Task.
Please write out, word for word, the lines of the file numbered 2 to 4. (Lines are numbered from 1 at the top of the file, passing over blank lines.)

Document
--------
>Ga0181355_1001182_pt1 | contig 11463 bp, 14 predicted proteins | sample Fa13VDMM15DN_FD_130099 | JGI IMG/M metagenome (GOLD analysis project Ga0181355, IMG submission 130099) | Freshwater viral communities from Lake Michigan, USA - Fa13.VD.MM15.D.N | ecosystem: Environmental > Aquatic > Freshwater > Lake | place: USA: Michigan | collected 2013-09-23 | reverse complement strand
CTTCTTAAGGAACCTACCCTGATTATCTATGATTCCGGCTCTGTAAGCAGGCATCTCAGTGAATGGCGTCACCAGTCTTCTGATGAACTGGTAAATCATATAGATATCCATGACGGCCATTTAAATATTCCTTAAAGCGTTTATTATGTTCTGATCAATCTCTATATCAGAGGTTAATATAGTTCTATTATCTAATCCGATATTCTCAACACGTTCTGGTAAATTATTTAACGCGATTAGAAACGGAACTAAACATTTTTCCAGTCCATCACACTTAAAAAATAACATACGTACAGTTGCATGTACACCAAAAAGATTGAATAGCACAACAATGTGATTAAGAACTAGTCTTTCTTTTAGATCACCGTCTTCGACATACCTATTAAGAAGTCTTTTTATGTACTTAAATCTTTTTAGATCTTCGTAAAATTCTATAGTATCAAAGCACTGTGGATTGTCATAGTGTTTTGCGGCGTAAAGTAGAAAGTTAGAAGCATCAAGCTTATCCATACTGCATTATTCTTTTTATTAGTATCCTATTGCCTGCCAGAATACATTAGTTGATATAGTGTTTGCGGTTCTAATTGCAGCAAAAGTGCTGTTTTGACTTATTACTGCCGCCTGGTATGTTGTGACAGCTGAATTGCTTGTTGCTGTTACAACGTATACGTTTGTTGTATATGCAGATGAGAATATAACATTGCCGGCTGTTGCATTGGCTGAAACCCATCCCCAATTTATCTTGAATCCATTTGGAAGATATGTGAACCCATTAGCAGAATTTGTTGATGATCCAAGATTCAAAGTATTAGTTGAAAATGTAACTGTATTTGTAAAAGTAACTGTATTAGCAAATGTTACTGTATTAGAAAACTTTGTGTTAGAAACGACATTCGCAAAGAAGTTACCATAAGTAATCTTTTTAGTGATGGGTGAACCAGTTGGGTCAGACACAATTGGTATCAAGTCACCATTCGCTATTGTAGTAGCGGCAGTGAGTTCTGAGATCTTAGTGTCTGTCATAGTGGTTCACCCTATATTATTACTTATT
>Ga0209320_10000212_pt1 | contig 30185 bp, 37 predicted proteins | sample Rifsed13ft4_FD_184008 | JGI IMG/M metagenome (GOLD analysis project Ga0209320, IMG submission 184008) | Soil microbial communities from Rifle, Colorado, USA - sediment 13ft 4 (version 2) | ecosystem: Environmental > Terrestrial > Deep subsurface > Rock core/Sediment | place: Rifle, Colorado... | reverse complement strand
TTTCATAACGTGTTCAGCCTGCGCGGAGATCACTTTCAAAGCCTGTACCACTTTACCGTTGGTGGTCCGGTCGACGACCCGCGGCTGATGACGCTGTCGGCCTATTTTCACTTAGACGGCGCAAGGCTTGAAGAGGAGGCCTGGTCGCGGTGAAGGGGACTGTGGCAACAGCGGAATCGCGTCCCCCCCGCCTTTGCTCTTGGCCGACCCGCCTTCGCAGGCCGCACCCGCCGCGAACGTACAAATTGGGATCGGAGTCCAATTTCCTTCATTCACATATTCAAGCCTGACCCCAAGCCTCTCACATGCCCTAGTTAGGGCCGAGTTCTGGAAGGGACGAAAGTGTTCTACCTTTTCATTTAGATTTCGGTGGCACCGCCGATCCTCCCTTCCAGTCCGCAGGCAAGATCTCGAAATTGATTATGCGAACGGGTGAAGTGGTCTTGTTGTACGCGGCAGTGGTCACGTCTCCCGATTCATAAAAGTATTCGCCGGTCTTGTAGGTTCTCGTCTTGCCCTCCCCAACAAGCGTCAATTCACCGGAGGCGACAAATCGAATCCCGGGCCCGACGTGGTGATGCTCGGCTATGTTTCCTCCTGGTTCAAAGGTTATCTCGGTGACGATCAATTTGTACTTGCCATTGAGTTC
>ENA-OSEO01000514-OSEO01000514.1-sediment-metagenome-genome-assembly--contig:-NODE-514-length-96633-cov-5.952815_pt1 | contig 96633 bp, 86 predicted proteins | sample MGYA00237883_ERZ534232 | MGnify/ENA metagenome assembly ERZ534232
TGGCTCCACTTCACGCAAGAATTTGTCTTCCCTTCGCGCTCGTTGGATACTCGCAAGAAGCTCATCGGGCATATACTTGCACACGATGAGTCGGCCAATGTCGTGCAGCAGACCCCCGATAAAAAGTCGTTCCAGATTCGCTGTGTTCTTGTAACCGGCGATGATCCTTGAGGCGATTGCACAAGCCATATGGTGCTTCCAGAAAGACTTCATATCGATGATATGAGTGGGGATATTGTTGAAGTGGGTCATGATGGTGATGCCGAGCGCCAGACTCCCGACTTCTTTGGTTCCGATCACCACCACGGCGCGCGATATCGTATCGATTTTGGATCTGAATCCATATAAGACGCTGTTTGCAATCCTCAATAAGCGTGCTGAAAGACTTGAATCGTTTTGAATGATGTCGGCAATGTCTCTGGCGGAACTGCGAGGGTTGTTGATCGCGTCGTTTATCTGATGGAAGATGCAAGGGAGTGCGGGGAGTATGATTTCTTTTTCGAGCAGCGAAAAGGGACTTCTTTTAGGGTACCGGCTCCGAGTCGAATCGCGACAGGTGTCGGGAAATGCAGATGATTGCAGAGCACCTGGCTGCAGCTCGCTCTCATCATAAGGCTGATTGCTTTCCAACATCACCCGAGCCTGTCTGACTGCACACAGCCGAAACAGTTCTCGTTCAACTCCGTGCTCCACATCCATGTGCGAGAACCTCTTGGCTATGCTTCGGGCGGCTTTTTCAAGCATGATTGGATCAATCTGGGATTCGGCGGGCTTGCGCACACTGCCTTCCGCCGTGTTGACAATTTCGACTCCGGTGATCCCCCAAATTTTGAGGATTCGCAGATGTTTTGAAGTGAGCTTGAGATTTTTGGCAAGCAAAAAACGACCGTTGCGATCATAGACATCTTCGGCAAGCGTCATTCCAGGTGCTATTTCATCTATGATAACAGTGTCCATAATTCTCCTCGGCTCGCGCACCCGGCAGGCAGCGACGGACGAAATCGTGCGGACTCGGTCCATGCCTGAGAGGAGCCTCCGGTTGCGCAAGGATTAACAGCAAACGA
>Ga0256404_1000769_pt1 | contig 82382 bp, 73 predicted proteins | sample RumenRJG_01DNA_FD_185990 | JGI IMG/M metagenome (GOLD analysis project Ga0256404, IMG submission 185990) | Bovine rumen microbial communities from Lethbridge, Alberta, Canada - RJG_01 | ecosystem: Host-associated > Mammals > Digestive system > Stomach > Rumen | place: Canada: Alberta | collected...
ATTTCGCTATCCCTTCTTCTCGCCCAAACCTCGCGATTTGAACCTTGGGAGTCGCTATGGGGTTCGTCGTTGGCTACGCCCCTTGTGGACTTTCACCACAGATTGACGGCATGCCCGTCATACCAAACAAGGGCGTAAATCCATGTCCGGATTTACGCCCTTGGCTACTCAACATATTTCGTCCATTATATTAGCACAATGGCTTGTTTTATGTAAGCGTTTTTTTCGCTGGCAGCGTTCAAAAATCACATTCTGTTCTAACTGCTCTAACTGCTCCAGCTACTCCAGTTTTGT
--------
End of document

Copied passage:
CTTCTTAAGGAACCTACCCTGATTATCTATGATTCCGGCTCTGTAAGCAGGCATCTCAGTGAATGGCGTCACCAGTCTTCTGATGAACTGGTAAATCATATAGATATCCATGACGGCCATTTAAATATTCCTTAAAGCGTTTATTATGTTCTGATCAATCTCTATATCAGAGGTTAATATAGTTCTATTATCTAATCCGATATTCTCAACACGTTCTGGTAAATTATTTAACGCGATTAGAAACGGAACTAAACATTTTTCCAGTCCATCACACTTAAAAAATAACATACGTACAGTTGCATGTACACCAAAAAGATTGAATAGCACAACAATGTGATTAAGAACTAGTCTTTCTTTTAGATCACCGTCTTCGACATACCTATTAAGAAGTCTTTTTATGTACTTAAATCTTTTTAGATCTTCGTAAAATTCTATAGTATCAAAGCACTGTGGATTGTCATAGTGTTTTGCGGCGTAAAGTAGAAAGTTAGAAGCATCAAGCTTATCCATACTGCATTATTCTTTTTATTAGTATCCTATTGCCTGCCAGAATACATTAGTTGATATAGTGTTTGCGGTTCTAATTGCAGCAAAAGTGCTGTTTTGACTTATTACTGCCGCCTGGTATGTTGTGACAGCTGAATTGCTTGTTGCTGTTACAACGTATACGTTTGTTGTATATGCAGATGAGAATATAACATTGCCGGCTGTTGCATTGGCTGAAACCCATCCCCAATTTATCTTGAATCCATTTGGAAGATATGTGAACCCATTAGCAGAATTTGTTGATGATCCAAGATTCAAAGTATTAGTTGAAAATGTAACTGTATTTGTAAAAGTAACTGTATTAGCAAATGTTACTGTATTAGAAAACTTTGTGTTAGAAACGACATTCGCAAAGAAGTTACCATAAGTAATCTTTTTAGTGATGGGTGAACCAGTTGGGTCAGACACAATTGGTATCAAGTCACCATTCGCTATTGTAGTAGCGGCAGTGAGTTCTGAGATCTTAGTGTCTGTCATAGTGGTTCACCCTATATTATTACTTATT
>Ga0209320_10000212_pt1 | contig 30185 bp, 37 predicted proteins | sample Rifsed13ft4_FD_184008 | JGI IMG/M metagenome (GOLD analysis project Ga0209320, IMG submission 184008) | Soil microbial communities from Rifle, Colorado, USA - sediment 13ft 4 (version 2) | ecosystem: Environmental > Terrestrial > Deep subsurface > Rock core/Sediment | place: Rifle, Colorado... | reverse complement strand
TTTCATAACGTGTTCAGCCTGCGCGGAGATCACTTTCAAAGCCTGTACCACTTTACCGTTGGTGGTCCGGTCGACGACCCGCGGCTGATGACGCTGTCGGCCTATTTTCACTTAGACGGCGCAAGGCTTGAAGAGGAGGCCTGGTCGCGGTGAAGGGGACTGTGGCAACAGCGGAATCGCGTCCCCCCCGCCTTTGCTCTTGGCCGACCCGCCTTCGCAGGCCGCACCCGCCGCGAACGTACAAATTGGGATCGGAGTCCAATTTCCTTCATTCACATATTCAAGCCTGACCCCAAGCCTCTCACATGCCCTAGTTAGGGCCGAGTTCTGGAAGGGACGAAAGTGTTCTACCTTTTCATTTAGATTTCGGTGGCACCGCCGATCCTCCCTTCCAGTCCGCAGGCAAGATCTCGAAATTGATTATGCGAACGGGTGAAGTGGTCTTGTTGTACGCGGCAGTGGTCACGTCTCCCGATTCATAAAAGTATTCGCCGGTCTTGTAGGTTCTCGTCTTGCCCTCCCCAACAAGCGTCAATTCACCGGAGGCGACAAATCGAATCCCGGGCCCGACGTGGTGATGCTCGGCTATGTTTCCTCCTGGTTCAAAGGTTATCTCGGTGACGATCAATTTGTACTTGCCATTGAGTTC